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Nov. 13, 2015 // Dallas Overcomes Pilot’s Total Electrical Failure

In the early morning hours of Sunday, Oct. 11, a Piper Lance departed Dallas Love Field (DAL) headed westbound to Odessa, Texas. Shortly after takeoff, the plane went dark. No communication. No transponder. It was an apparent total electrical failure.

DAL seven-year veteran controller and FacRep Nick Valadez tried repeatedly to reach the pilot, to no avail. From the audio transcript:

Lance 3-2 Bravo, do you have transponder on? Squawk 5-2-2-7.

Lance 3-2 Bravo, do you have transponder on?

Lance 4-4-3-2 Bravo, Love, Tower, are you still with me?

At that point, Valadez contacted Dallas-Fort Worth TRACON to report the issue and ask for assistance in reaching the pilot.

Over the next few minutes, the two controllers in the tower at Love Field, Valadez and NATCA member Wade Martin, spotted the primary target on radar, east of the field and then north of the field. The transponder never came on.

Then, a call came in on the landline telephone to the tower from Dallas 911.

Valadez: Love Tower.

911 Operator: Hi, this is Ashley, I’m with Dallas 9-1-1. We just got a call, the guy said that he was trying to get a hold of Love Field Tower, he had total electrical failure and he was trying to land.

Valadez: Okay.

911 Operator: He hung up and called from a disconnected cell phone, so all that I have is like the general area he is calling from, which was like the Inwood – Dallas North Tollway area.

(Valadez to Martin): He called 911 and said he electrical failure.

The pilot descended to get cell phone reception, with no lights on, and called 911 from his personal cell phone. The connection then dropped. The pilot continued to fly low level around Dallas with no lights on trying to call the tower again. Four minutes later, the call came through to the tower.

Martin: Love Tower.

911 Operator: This is Stephanie with 9-1-1. I have the pilot that was having the electrical issues and couldn’t land, I have him on the line.

Martin: Please connect him.

911 Operator: Just a moment. Okay – Go ahead –

Martin: Can you hear me?

Pilot: Barely.

Martin: Do you have your gear down?

Pilot: I have no indications. Can I overfly the runway?

At this point, Martin, a controller with 15 years total experience, including with the Air Force in Pakistan and Tinker Air Force Base in Oklahoma, answered the phone. Over a period of about 20 minutes, the pilot flew the airplane while talking on his cell phone to Martin.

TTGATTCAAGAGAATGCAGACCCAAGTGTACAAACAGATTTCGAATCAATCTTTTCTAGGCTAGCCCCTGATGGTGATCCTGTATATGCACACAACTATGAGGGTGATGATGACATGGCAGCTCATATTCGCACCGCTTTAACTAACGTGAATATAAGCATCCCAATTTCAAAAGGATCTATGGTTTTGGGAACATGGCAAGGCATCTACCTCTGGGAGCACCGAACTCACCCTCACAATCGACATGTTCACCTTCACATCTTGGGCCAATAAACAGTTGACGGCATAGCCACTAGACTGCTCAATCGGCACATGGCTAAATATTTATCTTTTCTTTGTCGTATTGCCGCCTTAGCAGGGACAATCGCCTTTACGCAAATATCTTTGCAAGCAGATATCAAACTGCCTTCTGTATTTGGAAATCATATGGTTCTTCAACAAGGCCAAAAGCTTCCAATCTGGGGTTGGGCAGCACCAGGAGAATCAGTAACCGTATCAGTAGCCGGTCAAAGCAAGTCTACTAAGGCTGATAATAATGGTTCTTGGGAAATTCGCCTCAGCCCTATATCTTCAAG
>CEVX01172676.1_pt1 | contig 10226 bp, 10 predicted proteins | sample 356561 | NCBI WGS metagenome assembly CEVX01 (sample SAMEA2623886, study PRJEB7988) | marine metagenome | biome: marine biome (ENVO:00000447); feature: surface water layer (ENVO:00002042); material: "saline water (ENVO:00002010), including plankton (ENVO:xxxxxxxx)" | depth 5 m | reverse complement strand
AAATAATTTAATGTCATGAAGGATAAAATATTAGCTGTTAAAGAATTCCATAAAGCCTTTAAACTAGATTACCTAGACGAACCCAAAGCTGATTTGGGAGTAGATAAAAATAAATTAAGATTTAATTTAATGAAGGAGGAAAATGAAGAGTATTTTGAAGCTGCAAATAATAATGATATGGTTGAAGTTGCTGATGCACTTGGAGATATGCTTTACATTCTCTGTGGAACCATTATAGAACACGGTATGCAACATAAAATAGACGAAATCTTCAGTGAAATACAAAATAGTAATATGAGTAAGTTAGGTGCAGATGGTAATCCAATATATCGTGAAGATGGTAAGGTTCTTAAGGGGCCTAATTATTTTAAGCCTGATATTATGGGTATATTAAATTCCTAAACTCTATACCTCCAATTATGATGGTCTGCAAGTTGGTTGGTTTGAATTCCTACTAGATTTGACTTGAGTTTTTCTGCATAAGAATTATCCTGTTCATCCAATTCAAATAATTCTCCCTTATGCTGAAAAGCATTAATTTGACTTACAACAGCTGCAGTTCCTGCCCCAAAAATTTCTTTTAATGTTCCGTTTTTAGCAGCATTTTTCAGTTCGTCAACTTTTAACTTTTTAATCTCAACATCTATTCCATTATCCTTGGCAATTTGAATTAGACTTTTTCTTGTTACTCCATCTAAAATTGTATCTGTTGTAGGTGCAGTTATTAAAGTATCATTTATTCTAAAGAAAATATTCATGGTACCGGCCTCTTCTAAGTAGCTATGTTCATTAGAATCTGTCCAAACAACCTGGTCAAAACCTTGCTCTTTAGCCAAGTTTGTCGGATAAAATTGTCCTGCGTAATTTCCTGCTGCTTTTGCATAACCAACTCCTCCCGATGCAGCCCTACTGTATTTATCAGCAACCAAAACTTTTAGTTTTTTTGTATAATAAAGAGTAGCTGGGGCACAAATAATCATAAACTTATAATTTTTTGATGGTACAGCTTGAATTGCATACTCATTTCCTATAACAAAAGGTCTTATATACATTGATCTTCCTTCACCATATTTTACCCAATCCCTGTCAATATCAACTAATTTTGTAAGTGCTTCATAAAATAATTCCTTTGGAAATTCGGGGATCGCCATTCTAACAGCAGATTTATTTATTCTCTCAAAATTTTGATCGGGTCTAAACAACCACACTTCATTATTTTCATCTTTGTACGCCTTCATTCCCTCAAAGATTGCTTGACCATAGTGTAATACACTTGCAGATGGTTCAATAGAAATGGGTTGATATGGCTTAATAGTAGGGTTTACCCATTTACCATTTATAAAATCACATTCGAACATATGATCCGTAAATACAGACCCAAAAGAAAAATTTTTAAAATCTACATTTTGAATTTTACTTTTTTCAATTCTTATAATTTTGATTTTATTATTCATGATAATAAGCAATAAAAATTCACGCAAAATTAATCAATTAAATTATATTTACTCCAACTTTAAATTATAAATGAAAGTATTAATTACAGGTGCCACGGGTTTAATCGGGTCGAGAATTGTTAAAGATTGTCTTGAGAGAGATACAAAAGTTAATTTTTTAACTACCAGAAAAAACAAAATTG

“Do you have the airport in sight?” Martin asked the pilot. “Yes, sir,” came the reply.

During this time, the Dallas Stars hockey team was returning from Denver after a game the previous evening. The Stars, in a Boeing 757, landed on the west runway at DAL due to the emergency airplane flying north and east of the airport.

Then it was time for the gear check. A pilot in a twin engine King Air had taxied out waiting for takeoff. That aircraft, in addition to the Dallas Stars jet and an airports operations vehicle, was waiting and watching for the airplane. Martin gave permission for the pilot to overfly the runway.

All eyes were on the plane using the back lighting from various hangars and businesses. They determined that the landing gear was in fact down on the unlit airplane. Martin cleared the Piper Lance to land.

The pilot performed a dead-stick landing without the engine running. He turned off the engine prior to touchdown to reduce the chance of a landing mishap if the landing gear collapsed with the engine running. With no lights on at night, the airplane was invisible to the tower in the air. Valadez asked the airport vehicle if the plane had landed. The answer was yes, and the pilot was safe on the ground.

On Oct. 30, DAL Front Line Manager Catherine Currier wrote letters of commendation to Valadez and Martin. Currier wrote, “As a direct result of your situational awareness and ability to take immediate action, a potentially dangerous situation was averted. Your teamwork and initiative was a direct display of being an Air Traffic Controller. Our primary mission as professional controllers is to ensure safe air traffic operations. At that time, you displayed how a person in your position can help avert an unsafe situation and your performance was extraordinary.”

The flight assist received local media coverage last week from the Dallas-Fort Worth NBC affiliate. Both Valadez and Martin were interviewed. You can view the story here, and watch as both controllers detailed the event on camera.

Dallas Love Field (DAL) FacRep Nick Valadez (red shirt in photo) and Wade Martin (dark shirt).
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